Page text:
My ‘Cus I just gottas’ turn more toward grilling steaks than understanding cattle rumen; or teaching customers about meat cuts; or, as the soft tapping of my keyboard implies every morning, spinning stories that bring people closer to the Earth that feeds them.
I cannot help but wonder if my parents are making a mistake, putting the reins of this business into my hands, when I lack a drive for animal husbandry. I wonder if I am making a big mistake accepting those reins.
I cannot help but wonder if my parents are making a mistake.
A few days later, the girls and I are upstairs at home on a rainy afternoon. I am making a pair of socks from our wool to bring to the farmers market. Saoirse and Ula are quietly playing on the floor beside me as rain pelts the windows.
“You know, Mama,” Ula’s voice cuts through my ponderings, “there aren’t enough women superheroes.”
I put down the yarn and look at her over my glasses. “What do you mean by that?”
“Batman and Robin. Superman. They’re all men. All we’ve got is Wonder Woman.”
I nod, and turn my head back to the socks.
“I mean, they made up Bat Girl and Super Girl, but there are no stories about them,” Ula continues, bouncing on the bed next to me. “They just stick them in underwear. I’m going to make a book about woman superheroes!”
“I’ll help!” Saoirse volunteers. Ula runs downstairs to find clay and begins sculpting three-dimensional models. Saoirse takes out some pencils and paper.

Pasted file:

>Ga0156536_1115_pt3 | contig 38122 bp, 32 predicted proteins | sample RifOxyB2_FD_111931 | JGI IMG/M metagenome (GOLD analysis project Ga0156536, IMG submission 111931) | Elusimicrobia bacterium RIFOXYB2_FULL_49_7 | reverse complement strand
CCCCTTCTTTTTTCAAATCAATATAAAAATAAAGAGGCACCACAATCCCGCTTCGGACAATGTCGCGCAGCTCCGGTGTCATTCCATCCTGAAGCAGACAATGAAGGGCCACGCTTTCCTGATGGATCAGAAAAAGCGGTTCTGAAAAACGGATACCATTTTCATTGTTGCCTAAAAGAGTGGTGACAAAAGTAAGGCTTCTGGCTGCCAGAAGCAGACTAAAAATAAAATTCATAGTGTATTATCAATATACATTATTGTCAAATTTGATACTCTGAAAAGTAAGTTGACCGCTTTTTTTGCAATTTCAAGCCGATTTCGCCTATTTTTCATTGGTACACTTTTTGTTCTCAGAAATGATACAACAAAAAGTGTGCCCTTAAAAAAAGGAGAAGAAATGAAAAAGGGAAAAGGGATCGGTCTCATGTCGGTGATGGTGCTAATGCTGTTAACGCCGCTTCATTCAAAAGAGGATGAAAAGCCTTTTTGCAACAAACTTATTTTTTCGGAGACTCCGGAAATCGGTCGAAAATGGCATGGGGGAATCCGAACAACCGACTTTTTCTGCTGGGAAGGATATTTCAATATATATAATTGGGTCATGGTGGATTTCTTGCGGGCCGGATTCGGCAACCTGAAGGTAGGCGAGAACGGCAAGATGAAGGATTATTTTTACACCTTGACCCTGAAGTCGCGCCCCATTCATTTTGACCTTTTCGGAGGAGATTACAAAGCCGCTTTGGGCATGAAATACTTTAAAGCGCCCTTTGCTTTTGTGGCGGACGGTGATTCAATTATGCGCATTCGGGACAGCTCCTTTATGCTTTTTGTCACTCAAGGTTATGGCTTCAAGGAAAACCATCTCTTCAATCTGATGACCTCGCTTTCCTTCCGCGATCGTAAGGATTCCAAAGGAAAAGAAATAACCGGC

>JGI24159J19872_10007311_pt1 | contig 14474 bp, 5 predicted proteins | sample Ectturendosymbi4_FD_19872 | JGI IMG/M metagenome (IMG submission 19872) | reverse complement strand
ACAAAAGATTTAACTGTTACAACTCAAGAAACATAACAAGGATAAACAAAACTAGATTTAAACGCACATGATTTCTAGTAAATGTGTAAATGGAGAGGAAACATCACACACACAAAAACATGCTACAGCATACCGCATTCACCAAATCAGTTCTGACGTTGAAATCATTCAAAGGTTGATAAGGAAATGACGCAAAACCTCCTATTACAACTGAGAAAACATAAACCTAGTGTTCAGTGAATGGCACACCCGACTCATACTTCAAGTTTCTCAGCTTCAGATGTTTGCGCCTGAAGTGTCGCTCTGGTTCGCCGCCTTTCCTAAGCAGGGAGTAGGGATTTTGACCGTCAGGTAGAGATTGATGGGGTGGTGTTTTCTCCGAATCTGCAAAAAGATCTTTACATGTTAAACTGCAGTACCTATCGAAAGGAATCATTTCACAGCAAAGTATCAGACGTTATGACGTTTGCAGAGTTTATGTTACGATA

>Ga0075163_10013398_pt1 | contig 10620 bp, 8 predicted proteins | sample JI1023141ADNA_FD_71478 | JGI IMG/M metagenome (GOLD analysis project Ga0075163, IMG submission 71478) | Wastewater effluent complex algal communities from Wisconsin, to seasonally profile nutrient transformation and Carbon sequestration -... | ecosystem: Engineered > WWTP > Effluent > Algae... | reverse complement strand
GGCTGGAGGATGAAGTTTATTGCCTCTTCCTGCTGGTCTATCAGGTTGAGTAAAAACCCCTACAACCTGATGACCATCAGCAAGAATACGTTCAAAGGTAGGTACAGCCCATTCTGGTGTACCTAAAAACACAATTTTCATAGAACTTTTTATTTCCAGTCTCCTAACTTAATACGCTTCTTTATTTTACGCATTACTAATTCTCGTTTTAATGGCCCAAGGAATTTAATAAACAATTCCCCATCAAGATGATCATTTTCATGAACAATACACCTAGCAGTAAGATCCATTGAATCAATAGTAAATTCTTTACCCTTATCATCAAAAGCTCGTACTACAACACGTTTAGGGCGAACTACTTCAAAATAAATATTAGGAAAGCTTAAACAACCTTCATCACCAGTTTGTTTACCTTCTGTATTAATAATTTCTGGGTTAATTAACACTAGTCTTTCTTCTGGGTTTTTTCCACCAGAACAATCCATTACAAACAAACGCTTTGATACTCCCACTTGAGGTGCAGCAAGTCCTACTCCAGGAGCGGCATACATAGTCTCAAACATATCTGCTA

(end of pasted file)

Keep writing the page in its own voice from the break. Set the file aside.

“This is Forest Girl,” Ula says, showing me her first prototype. “She can communicate with all the creatures, plants, and trees in the forest.”
“And this is Stockinette,” Saoirse has drawn a powerful woman bearing two oversized knitting needles. “She can defeat anyone with her knitting needles, and she can knit up anything she needs.”
“I’m going to make Super Ula,” Ula cuts in. “She can imagine anything and bring it to life.”
“And this is Needle Woman!” Saoirse has made a second drawing. This one has a barbed sword. “She has superpowers with wool. She can needle-felt anything she needs, plus she uses her needle as a sword.”
“And next, I’m going to make Super Shanny.” Ula grabs some more clay.
“Super Shanny?” I can’t imagine what powers that woman could have.
“Yup. She gets a pad of paper and a pen and can do math and rewrite any story to make things work out.”
A farm transition requires re-visioning around the strengths of the next generation.
I don’t know how to respond. But suddenly I see this family farm in a new light. We are not a bunch of farmers who have the same skills. We are all superheroes, each of us endowed with some extraordinary talents, and some extraordinary weaknesses. Superheroes depend on each others’ strengths to make up for their weaknesses.
If I try to run this farm the way my mother and father did it, I will fail. I can’t carry our family business forward relying on my weaknesses. A farm transition requires revisioning around the strengths of the next generation. That doesn’t mean the skills my parents built the business on aren’t needed. It’s just that I don’t have to be the one to master them.
I can be Super Shanny, but I don’t have to do it alone. I get a team of Super Friends—Super Bob, with his fix-it powers, and Super Kate, ready to diagnose and treat any sick animal. I’ve got Super Ula, who can imagine all the possibilities, and Super Saoirse, who can make wondrous things come from her hands. And then there’s Super Jim and Super Adele, my parents, who can offer their wisdom to all of us as we muddle our way forward.
Shannon Hayes writes, home-schools, and farms with her family from Sap Bush Hollow Farm in upstate New York. Her books include The Grassfed Gourment, Radical Homemakers, and Homespun Mom Comes Unraveled.